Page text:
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In physiology, aldosterone escape is a term that has been used to refer to two distinct phenomena involving aldosterone that are exactly opposite each other:
- Escape from the sodium-retaining effects of excess aldosterone (or other mineralocorticoids) in primary hyperaldosteronism, manifested by volume and/or pressure natriuresis.
- The inability of ACE inhibitor therapy to reliably suppress aldosterone release, for example, in patients with heart failure or diabetes, usually manifested by increased salt and water retention. This latter sense may rather be termed refractory hyperaldosteronism.
In patients with hyperaldosteronism, chronic exposure to excess aldosterone does not cause edema as might be expected. Aldosterone initially results in an increase in Na+ reabsorption in these patients through stimulation of ENaC channels in principal cells of the renal collecting tubules. Increased ENaC channels situated in the apical membranes of the principal cells allow for more Na+ reabsorption, which may cause a transient increase in fluid reabsorption as well. However, within a few days, Na+ reabsorption returns to normal as evidenced by normal urinary Na+ levels in these patients.
The proposed mechanism for this phenomenon does not include a reduced sensitivity of mineralocorticoid receptors to aldosterone, because low serum potassium is often seen in these patients, which is the direct result of aldosterone-induced expression of ENaC channels. Furthermore, electrolyte homeostasis is maintained in these patients, which excludes the possibility that other Na+ transporters elsewhere in the kidney are being shut down. If, in fact, other transporters such as the Na+-H+ antiporter in the proximal tubule or the Na+/K+/2Cl− symporter in the thick ascending loop of Henle were being blocked, other electrolyte disturbances would be expected, such as seen during use of diuretics.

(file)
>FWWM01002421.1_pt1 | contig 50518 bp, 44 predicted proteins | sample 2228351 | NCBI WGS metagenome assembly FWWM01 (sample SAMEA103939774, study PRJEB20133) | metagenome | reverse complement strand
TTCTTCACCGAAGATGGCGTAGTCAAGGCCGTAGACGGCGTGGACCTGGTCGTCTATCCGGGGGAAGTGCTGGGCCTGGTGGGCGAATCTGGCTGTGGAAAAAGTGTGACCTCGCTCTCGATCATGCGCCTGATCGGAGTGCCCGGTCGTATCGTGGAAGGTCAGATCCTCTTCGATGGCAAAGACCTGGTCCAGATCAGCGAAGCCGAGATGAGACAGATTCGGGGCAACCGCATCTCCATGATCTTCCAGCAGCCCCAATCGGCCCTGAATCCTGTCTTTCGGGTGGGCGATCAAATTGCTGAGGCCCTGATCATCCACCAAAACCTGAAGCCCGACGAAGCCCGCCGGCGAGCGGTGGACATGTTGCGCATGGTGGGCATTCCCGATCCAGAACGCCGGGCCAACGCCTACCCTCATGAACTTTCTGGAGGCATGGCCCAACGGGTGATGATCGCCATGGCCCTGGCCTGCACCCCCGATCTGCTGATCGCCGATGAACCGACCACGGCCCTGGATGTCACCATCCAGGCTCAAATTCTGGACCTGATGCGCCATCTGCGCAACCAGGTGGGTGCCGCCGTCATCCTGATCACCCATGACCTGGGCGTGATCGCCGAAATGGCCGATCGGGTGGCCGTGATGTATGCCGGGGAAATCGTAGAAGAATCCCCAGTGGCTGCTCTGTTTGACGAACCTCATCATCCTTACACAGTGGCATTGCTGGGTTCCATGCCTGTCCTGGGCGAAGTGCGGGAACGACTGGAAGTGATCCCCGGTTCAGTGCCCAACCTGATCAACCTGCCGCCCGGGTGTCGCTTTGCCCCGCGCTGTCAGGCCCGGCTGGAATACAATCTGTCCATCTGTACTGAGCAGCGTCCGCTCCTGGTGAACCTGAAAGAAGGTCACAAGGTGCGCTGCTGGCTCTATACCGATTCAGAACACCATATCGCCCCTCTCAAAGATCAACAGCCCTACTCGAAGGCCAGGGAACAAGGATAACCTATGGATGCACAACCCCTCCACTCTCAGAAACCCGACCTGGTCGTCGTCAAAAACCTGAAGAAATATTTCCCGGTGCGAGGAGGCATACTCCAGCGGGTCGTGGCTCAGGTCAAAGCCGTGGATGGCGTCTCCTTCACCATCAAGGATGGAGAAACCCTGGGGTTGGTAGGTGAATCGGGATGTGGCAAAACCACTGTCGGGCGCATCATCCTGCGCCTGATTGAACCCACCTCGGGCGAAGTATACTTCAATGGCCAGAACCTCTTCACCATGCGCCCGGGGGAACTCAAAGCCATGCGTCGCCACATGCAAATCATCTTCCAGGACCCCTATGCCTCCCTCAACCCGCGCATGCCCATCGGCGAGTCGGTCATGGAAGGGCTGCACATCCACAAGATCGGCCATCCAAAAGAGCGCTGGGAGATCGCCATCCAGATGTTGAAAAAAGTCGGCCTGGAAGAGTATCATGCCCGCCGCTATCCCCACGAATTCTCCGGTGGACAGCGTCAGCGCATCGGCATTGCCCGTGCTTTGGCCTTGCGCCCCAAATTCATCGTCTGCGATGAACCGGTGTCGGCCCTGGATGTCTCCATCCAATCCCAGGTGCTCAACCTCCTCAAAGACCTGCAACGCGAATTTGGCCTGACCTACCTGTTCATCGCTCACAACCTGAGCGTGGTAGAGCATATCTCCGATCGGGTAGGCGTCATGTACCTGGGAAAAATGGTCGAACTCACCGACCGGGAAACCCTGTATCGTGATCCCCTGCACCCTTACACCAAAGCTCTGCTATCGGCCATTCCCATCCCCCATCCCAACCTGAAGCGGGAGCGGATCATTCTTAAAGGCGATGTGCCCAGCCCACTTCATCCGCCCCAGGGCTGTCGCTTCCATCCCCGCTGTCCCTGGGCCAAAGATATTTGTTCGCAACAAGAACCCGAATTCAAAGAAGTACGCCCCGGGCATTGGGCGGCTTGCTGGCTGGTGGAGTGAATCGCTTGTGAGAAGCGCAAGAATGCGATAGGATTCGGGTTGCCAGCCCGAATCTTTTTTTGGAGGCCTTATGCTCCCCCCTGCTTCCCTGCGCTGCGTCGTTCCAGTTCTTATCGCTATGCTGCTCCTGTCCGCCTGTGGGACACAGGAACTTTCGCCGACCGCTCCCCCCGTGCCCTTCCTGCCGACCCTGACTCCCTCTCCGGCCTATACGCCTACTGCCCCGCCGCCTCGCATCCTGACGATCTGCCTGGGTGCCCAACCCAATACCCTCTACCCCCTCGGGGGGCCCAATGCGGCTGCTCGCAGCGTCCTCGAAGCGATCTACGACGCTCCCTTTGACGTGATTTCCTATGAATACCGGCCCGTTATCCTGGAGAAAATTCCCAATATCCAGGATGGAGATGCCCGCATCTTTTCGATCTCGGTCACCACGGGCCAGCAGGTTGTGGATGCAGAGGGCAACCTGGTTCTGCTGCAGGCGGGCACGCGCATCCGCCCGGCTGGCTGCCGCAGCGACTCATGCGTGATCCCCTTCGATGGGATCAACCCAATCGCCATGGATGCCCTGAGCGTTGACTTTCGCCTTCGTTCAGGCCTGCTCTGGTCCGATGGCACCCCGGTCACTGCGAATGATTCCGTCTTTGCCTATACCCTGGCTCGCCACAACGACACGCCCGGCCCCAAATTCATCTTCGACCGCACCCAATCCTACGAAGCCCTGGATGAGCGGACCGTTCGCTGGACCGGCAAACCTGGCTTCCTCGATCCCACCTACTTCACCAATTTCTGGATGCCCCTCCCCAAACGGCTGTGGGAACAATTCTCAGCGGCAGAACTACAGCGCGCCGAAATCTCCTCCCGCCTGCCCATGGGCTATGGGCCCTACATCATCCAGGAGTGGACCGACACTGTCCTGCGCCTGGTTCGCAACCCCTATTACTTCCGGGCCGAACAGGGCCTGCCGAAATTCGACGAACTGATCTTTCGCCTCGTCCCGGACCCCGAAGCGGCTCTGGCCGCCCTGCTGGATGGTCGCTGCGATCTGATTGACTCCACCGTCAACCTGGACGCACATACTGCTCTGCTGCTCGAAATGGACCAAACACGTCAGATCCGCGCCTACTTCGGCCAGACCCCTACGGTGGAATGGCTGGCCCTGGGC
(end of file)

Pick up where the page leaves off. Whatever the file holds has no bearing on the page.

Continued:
Instead, experiments isolating the perfusion pressures seen by glomerular capillaries from heightened systemic pressures due to hyperaldosteronism have shown that Na+ excretion remains minimal until the kidney is exposed to heightened perfusion pressures. These experiments brought about the proposition that initially high perfusion pressures due to increased Na+ and water reabsorption in a hyperaldosterone state actually causes of "backflow" of Na+ and water into the tubules.
Normally Na+ and water are reabsorbed from the tubules and dumped into the interstitium. From there, Starling forces dictate the gradient for movement of water and Na+ into the peritubular capillaries. Because hydrostatic pressures in the tubules, interstitium and peritubular capillaries are normally equivalent, oncotic pressures govern flow.
Typically, oncotic pressures are higher in the peritubular capillaries, because protein composition in the interstitium is nominal; therefore, Na+ and water leave the interstitial space and enter the capillaries. When hydrostatic pressures are raised in the peritubular capillaries such as seen in hyperaldosteronism, Starling forces begin to favor "backflow" of Na+ and water from the interstitium into the tubules—thus, increasing Na+ excretion. This is the proposed mechanism of "mineralocorticoid escape" for how patients with increased levels of aldosterone are able to maintain Na+ balance and avoid an edematous state.